Horror films often depict ghosts wreaking havoc on the living. Scholars of horror have understood the genre’s specters as returns of the repressed that can, like nightmares, be decoded from the fantastical façade of the films. Ghost stories are unscrambled in this analytic process, symbolic representations read back down to the unremembered traumas that they “came from”: the psychic, cultural, and national histories reflected in the broken mirror of horror. This has been a highly influential—and redemptive—-reading strategy by which the most disdained of popular film genres has become the most written about over the last few decades. Yet, after all that reading and writing, others have argued, something is still left on the table: the sensuousness of the horror film. The fullness of bodies, objects, and spaces, of shadows, sounds and colors, helps achieve the immediate visceral impact after which the genre is named. It gives presence to the phantom worlds of horror, and affective force to our viewing of them. But where does this presence come from? In this talk, I offer one answer. I propose that horror encrypts and unleashes the material history of filmmaking in spectral forms. This history is typically described as “behind the scenes,” but the materialities of celluloid editing, location filming, props, and makeup effects (in)form the genre’s representations, becoming perceptible in stylistic and affective “excess.” Focusing on a cycle of horror films made in India between the late 1970s and early 1990s, this talk will explore the spectral materialities of Bombay horror as clues to the forgotten conditions in which horror films were once made, and as traces that still shape sensory encounters with the films.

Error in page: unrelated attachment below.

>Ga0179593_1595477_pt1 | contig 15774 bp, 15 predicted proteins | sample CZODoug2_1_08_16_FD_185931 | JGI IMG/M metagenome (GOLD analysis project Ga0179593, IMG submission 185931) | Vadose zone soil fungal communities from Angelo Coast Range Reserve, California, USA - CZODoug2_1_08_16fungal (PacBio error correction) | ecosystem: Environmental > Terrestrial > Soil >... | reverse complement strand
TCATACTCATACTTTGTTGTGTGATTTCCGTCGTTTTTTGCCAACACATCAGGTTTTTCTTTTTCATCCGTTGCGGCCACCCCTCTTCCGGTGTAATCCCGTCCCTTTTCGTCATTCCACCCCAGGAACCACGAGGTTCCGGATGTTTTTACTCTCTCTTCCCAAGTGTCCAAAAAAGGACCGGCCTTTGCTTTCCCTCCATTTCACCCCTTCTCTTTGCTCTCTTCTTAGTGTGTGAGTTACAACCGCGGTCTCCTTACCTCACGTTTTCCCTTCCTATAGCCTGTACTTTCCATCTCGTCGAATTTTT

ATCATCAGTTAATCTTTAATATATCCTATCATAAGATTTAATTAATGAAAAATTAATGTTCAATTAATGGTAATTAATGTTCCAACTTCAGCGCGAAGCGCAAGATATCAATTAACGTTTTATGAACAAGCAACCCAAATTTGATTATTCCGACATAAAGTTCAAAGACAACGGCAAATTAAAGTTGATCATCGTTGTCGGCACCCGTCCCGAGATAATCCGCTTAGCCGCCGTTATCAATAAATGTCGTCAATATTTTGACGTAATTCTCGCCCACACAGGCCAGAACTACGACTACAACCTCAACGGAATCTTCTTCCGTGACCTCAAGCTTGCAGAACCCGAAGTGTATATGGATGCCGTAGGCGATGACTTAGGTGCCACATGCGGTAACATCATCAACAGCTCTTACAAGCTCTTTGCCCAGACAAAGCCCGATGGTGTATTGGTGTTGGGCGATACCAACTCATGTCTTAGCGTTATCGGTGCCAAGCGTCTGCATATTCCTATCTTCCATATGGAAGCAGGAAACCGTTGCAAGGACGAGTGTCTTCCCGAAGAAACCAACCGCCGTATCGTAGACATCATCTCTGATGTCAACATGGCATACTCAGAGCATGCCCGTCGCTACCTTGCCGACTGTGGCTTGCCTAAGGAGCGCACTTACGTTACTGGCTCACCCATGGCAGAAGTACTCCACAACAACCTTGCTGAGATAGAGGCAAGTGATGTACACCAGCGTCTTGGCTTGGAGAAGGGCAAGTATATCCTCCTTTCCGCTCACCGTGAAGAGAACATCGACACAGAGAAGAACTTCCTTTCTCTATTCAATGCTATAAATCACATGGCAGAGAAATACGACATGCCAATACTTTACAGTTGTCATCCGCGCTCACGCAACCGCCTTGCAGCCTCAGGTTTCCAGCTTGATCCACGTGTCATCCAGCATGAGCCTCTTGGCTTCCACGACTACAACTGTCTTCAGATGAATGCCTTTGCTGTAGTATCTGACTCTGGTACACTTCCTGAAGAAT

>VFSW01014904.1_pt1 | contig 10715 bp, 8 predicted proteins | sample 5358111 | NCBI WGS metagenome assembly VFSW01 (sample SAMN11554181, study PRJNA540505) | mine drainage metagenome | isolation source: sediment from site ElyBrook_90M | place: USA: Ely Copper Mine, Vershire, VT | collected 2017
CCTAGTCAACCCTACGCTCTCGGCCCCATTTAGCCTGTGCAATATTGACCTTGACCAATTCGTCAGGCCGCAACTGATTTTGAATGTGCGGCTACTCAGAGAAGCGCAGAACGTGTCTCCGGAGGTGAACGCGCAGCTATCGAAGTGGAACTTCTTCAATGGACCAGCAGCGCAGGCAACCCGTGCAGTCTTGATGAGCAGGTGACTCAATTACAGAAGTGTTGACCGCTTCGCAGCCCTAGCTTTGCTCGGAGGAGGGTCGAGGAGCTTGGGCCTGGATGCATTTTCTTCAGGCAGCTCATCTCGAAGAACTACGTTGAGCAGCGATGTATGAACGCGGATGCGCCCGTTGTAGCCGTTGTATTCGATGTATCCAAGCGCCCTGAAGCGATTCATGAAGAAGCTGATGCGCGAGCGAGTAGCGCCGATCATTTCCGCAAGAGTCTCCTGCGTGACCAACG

Kartik Nair is an Assistant Professor of Film Studies in the Department of Film and Media Arts at Temple University in Philadelphia. He is currently completing his first book, Seeing Things, which focuses on low-budget horror films made in 1980s Bombay. Examining the films for spectral traces of material histories of film production, regulation, and circulation, Seeing Things explores the aesthetic and historiographic implications of spectral materialities. Kartik’s writing has appeared in Journal of Cinema and Media Studies (formerly Cinema Journal), Film Quarterly, Discourse, Quarterly Review of Film and Video, and The New Inquiry. He is a core editor of BioScope: South Asian Screen Studies and oversees the journal’s book reviews.